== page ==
The repeating ornaments in the interiors of the Doctors’ House were taken from nature. Wyspiański chose motifs affiliated with Kraków – the chestnut and the geranium, colloquially known as the 'Krakowiak'. He also drew inspiration from the local monuments: the pillars of the balustrade from the staircase were based on the column of the Collegium Maius courtyard and the friezes below the ceiling hail from the tradition of friezes in the royal chambers of Wawel Castle. Another factor affecting the interior decor which might be assigned a significant role in Wyspiański’s work was the presence of antiquity.
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Apart from his illustrations to the songs of Homer’s Iliad, published in 1903, the above-mentioned stained glass with the monumental, motionless figure of Apollo occupies a special place in the artist’s output. Hampered by the cithara strapped to his back, surrounded by the moving ellipsoidal heavenly spheres with the personifications of the planets, he appears as the Sun God. In an interpretation that matches the spirit of antiquity, this solar motif draws from the patron of the Doctors’ Association – Nicholas Copernicus – and is a tribute to the greatest achievement of the Polish natural sciences, i.e. the theories contained in Copernicus’s work On the Revolutions of the Heavenly Spheres. This stained-glass design, with its complex conceptual scheme and its modern and synthetic form, is among Stanisław Wyspiański’s most remarkable artistic achievements.
The salon furniture suite, made of light, varnished sycamore, its shapes restrainedly rustic, was designed for short visits, with no sympathy for guests in search of comfort. The amaranth color scheme – punctuated only by the gray door curtains, paintings by Wyspiański himself and the symmetrically arranged groups of golden sycamore furniture – was no doubt dazzling in its originality. In contrast, too, was the apartment’s simplicity, given that apartments of the time were usually cluttered with heaps of electrical appliances and countless knick-knacks.
In the same year, Eliza Pareńska commissioned the artist to decorate the apartment of her daughter Zofia – newly married to the aforementioned Tadeusz Boy-Żeleński. As with his previous interiors, here, too, Wyspiański consistently defined the function of colour and adapted the furnishings to it. The salon was distinguished with a triumphant amaranth, smoothly painted on the walls and used for the furniture upholstery, made of uniformly dyed homespun cloth. The gray door curtains of hand-woven fabric received convex embroidery with motifs of pink-amaranth geraniums.
The other rooms were arranged consistently. The bedroom was gray and the dining room was dark blue. Little survives of the apartment’s furnishings (best described by Boy-Żeleński, also the apartment's owner), except for what can be seen in old photographs. Boy-Żeleński’s opinion is worth quoting, particularly as his wit was among the epoch’s finest. Here, he displays a self-effacing critique of his own aesthetic preferences in the form of admiration for the artist:
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[...] the only thing Wyspiański did not entirely account for was […] the anatomy of the human body, and human requirements. […] Severity was the most outstanding attribute of this furniture.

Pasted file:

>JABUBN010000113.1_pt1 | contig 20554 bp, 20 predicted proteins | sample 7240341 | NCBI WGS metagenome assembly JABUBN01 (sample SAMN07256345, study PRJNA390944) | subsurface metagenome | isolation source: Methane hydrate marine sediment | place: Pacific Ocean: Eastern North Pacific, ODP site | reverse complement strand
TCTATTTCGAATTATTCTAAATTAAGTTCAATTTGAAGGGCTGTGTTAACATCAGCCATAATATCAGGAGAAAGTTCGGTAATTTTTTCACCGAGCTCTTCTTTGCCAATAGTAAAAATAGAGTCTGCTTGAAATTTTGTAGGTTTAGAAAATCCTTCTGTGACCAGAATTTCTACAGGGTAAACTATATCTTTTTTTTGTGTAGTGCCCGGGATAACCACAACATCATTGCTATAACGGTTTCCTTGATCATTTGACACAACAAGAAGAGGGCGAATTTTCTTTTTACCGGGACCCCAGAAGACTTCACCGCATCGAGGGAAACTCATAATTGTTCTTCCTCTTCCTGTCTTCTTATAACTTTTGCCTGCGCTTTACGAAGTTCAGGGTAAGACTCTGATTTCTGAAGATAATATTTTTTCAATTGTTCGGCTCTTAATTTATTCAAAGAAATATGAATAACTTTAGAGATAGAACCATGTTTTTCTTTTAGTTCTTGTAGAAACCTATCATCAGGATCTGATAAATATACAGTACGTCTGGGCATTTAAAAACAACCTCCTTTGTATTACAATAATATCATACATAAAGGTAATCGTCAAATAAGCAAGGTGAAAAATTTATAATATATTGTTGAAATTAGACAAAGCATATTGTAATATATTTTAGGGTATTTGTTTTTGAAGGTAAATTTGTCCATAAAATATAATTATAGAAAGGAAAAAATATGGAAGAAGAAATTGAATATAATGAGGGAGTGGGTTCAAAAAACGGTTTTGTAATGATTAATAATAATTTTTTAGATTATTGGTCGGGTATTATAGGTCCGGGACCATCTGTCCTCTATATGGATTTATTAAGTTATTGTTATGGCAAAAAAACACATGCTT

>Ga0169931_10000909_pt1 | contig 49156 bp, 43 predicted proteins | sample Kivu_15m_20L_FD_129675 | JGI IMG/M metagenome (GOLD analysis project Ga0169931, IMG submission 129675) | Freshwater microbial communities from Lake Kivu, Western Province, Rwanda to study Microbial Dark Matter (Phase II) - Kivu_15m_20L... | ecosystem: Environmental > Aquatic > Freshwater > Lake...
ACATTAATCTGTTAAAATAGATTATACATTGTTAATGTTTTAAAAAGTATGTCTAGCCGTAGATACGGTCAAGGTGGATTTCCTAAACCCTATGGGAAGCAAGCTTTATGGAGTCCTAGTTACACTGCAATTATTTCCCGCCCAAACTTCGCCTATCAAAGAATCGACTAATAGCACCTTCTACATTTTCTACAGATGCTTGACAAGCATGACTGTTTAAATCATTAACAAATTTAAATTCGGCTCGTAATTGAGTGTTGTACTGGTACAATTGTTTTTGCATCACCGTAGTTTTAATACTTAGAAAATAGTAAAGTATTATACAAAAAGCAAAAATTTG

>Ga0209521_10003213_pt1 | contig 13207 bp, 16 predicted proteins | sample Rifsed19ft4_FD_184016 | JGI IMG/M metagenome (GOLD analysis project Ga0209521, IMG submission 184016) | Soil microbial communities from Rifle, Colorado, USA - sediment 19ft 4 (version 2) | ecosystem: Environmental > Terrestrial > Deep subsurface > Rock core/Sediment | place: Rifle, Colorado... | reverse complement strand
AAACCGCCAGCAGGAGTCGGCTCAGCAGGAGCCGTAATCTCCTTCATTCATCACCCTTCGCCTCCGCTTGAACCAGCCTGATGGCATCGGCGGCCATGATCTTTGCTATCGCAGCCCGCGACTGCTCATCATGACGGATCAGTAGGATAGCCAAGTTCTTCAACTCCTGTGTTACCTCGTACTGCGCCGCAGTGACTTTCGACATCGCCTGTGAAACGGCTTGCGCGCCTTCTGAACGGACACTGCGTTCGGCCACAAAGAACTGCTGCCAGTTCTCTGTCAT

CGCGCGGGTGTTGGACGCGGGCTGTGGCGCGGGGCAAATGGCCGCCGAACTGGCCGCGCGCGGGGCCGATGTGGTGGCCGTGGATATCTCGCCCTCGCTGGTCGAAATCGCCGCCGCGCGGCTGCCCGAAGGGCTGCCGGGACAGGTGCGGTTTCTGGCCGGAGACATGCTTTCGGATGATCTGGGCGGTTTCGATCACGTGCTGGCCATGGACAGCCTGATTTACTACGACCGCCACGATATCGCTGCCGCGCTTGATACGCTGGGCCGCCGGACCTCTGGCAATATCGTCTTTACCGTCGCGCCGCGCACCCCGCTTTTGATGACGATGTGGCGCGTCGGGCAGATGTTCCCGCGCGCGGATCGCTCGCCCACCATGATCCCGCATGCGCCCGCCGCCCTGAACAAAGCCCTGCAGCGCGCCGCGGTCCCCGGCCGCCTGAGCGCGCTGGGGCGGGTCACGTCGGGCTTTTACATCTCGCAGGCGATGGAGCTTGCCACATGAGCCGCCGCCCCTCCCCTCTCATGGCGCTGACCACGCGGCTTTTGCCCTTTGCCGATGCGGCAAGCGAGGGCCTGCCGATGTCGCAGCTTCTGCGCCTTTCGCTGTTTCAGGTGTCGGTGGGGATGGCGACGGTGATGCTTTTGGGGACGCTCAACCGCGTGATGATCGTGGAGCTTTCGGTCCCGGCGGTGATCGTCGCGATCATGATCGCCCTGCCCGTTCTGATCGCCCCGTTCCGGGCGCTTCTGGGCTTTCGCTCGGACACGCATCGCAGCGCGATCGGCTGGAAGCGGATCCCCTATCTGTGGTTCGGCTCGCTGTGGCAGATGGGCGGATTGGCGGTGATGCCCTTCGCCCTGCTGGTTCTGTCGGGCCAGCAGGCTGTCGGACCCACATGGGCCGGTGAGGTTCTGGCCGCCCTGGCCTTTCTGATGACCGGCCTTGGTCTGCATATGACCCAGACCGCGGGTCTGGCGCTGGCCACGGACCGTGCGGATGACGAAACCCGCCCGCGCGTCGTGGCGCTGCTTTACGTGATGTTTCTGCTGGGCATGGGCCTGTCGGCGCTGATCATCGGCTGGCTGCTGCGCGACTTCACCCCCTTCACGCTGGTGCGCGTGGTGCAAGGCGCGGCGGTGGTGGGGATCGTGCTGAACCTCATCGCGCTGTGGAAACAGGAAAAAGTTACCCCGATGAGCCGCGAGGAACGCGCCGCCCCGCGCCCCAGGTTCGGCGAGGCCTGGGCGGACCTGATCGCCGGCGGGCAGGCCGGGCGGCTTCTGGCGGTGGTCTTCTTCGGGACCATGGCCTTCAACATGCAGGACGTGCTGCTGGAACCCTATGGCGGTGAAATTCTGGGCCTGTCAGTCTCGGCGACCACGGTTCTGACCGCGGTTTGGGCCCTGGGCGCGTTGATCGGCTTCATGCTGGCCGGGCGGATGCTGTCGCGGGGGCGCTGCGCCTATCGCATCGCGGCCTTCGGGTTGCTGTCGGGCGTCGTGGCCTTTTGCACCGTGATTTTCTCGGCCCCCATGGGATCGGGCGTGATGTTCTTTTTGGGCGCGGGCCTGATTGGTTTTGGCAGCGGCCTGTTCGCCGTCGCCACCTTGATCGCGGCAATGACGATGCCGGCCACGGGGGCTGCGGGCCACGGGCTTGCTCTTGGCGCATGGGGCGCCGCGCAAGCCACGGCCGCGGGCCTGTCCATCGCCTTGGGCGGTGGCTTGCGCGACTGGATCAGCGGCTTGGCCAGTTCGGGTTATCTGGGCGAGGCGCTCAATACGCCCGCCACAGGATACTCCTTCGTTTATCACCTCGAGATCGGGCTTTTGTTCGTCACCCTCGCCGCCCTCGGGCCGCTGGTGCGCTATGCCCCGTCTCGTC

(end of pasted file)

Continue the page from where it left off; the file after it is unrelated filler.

From 'Historia Pewnych Mebli', trans. MR
The space of the dining room was surely too slender to fit Wyspiański’s vision, which aimed to create an ideal symmetry of the high backs of the chairs surrounding the simple table. They were decorated with a centrally located 'sun' motif, repeated on the panels of a large cupboard. According to the original plan, which the insufficient space did not permit, this was to be one of four analogous parts of the 'paneling'. The blue of the walls and the wandering 'sun' – marking the rhythm of life on earth, the seasons of the year, the days and finally, the meals – served for some time as the conceptual program of the dining room.
The conscious allusions to ethnic motifs in the theatrical costumes and the props for Bolesław the Brave, the use of the struts from wooden folk architecture as independent decor for the furniture in the Żeleńskis’ salon, the native and original architectural details in the portals and the balustrades or the crenature in the Bolesław seats in the Art Mezzanine... All of the formal tactics used in Wyspiański's auteur interiors (as in his stage design) amount to mere details in building an interior which, according to the principles of the Gesamtkunstwerk and 'synesthesia', were meant to have had an effect on the whole of the interior. Its dominant element was color, which always had symbolic significance. This was the deciding factor on all parts of the furnishings, in accordance with the artist's concept of harmony.
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While executing these interiors in 1904, Wyspiański was already a mature artist, consciously and confidently using his experience from conserving and designing sacred spaces (including the Franciscan and Holy Cross churches in Kraków) and also – perhaps most importantly – from his work as a playwright and stage designer. Theatre was his element. He saw and recognized drama everywhere around him and conceived of reality through its categories. Wyspiański treated interiors as quasi-theatrical spaces, as well as a realm for the soul – material to be used as a place to express his own personality.
The various commissions of fall 1904 were treated as challenges, as attempts to formulate questions about the identity of Wyspiański's fellow citizens in another sphere, addressed toward the people themselves. His ambitious demands formulated in his dramas required the liberation of individual potential, understood as the internal freedom of the intellectually capable person, disciplined and free of formulaic thinking.
Originally written in Polish by Marta Romanowska, edited by Agnieszka Le Nart, Nov 2012